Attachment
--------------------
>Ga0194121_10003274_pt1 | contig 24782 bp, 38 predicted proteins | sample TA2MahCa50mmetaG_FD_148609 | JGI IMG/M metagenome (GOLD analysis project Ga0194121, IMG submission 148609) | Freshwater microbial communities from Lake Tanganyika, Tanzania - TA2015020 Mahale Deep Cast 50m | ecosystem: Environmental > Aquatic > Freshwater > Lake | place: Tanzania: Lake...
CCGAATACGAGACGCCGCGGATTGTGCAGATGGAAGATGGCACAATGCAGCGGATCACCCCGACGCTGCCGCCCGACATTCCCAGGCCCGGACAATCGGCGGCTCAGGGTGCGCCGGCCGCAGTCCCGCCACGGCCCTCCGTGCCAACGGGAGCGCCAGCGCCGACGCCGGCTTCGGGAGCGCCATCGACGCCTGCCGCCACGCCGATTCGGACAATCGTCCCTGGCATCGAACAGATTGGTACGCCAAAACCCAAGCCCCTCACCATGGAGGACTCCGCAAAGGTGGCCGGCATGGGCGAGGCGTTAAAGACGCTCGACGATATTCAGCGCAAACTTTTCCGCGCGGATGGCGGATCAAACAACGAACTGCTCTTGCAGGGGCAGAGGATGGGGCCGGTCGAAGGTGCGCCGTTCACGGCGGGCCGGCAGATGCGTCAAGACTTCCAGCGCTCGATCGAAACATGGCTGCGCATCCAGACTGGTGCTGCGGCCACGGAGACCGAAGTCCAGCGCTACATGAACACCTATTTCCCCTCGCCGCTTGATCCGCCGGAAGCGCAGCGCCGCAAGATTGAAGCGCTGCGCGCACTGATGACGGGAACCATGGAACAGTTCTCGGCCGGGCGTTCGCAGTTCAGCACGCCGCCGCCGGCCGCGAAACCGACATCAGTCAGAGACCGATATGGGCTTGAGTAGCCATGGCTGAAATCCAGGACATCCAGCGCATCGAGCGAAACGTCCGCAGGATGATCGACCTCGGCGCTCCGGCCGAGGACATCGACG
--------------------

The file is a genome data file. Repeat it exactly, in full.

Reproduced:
>Ga0194121_10003274_pt1 | contig 24782 bp, 38 predicted proteins | sample TA2MahCa50mmetaG_FD_148609 | JGI IMG/M metagenome (GOLD analysis project Ga0194121, IMG submission 148609) | Freshwater microbial communities from Lake Tanganyika, Tanzania - TA2015020 Mahale Deep Cast 50m | ecosystem: Environmental > Aquatic > Freshwater > Lake | place: Tanzania: Lake...
CCGAATACGAGACGCCGCGGATTGTGCAGATGGAAGATGGCACAATGCAGCGGATCACCCCGACGCTGCCGCCCGACATTCCCAGGCCCGGACAATCGGCGGCTCAGGGTGCGCCGGCCGCAGTCCCGCCACGGCCCTCCGTGCCAACGGGAGCGCCAGCGCCGACGCCGGCTTCGGGAGCGCCATCGACGCCTGCCGCCACGCCGATTCGGACAATCGTCCCTGGCATCGAACAGATTGGTACGCCAAAACCCAAGCCCCTCACCATGGAGGACTCCGCAAAGGTGGCCGGCATGGGCGAGGCGTTAAAGACGCTCGACGATATTCAGCGCAAACTTTTCCGCGCGGATGGCGGATCAAACAACGAACTGCTCTTGCAGGGGCAGAGGATGGGGCCGGTCGAAGGTGCGCCGTTCACGGCGGGCCGGCAGATGCGTCAAGACTTCCAGCGCTCGATCGAAACATGGCTGCGCATCCAGACTGGTGCTGCGGCCACGGAGACCGAAGTCCAGCGCTACATGAACACCTATTTCCCCTCGCCGCTTGATCCGCCGGAAGCGCAGCGCCGCAAGATTGAAGCGCTGCGCGCACTGATGACGGGAACCATGGAACAGTTCTCGGCCGGGCGTTCGCAGTTCAGCACGCCGCCGCCGGCCGCGAAACCGACATCAGTCAGAGACCGATATGGGCTTGAGTAGCCATGGCTGAAATCCAGGACATCCAGCGCATCGAGCGAAACGTCCGCAGGATGATCGACCTCGGCGCTCCGGCCGAGGACATCGACG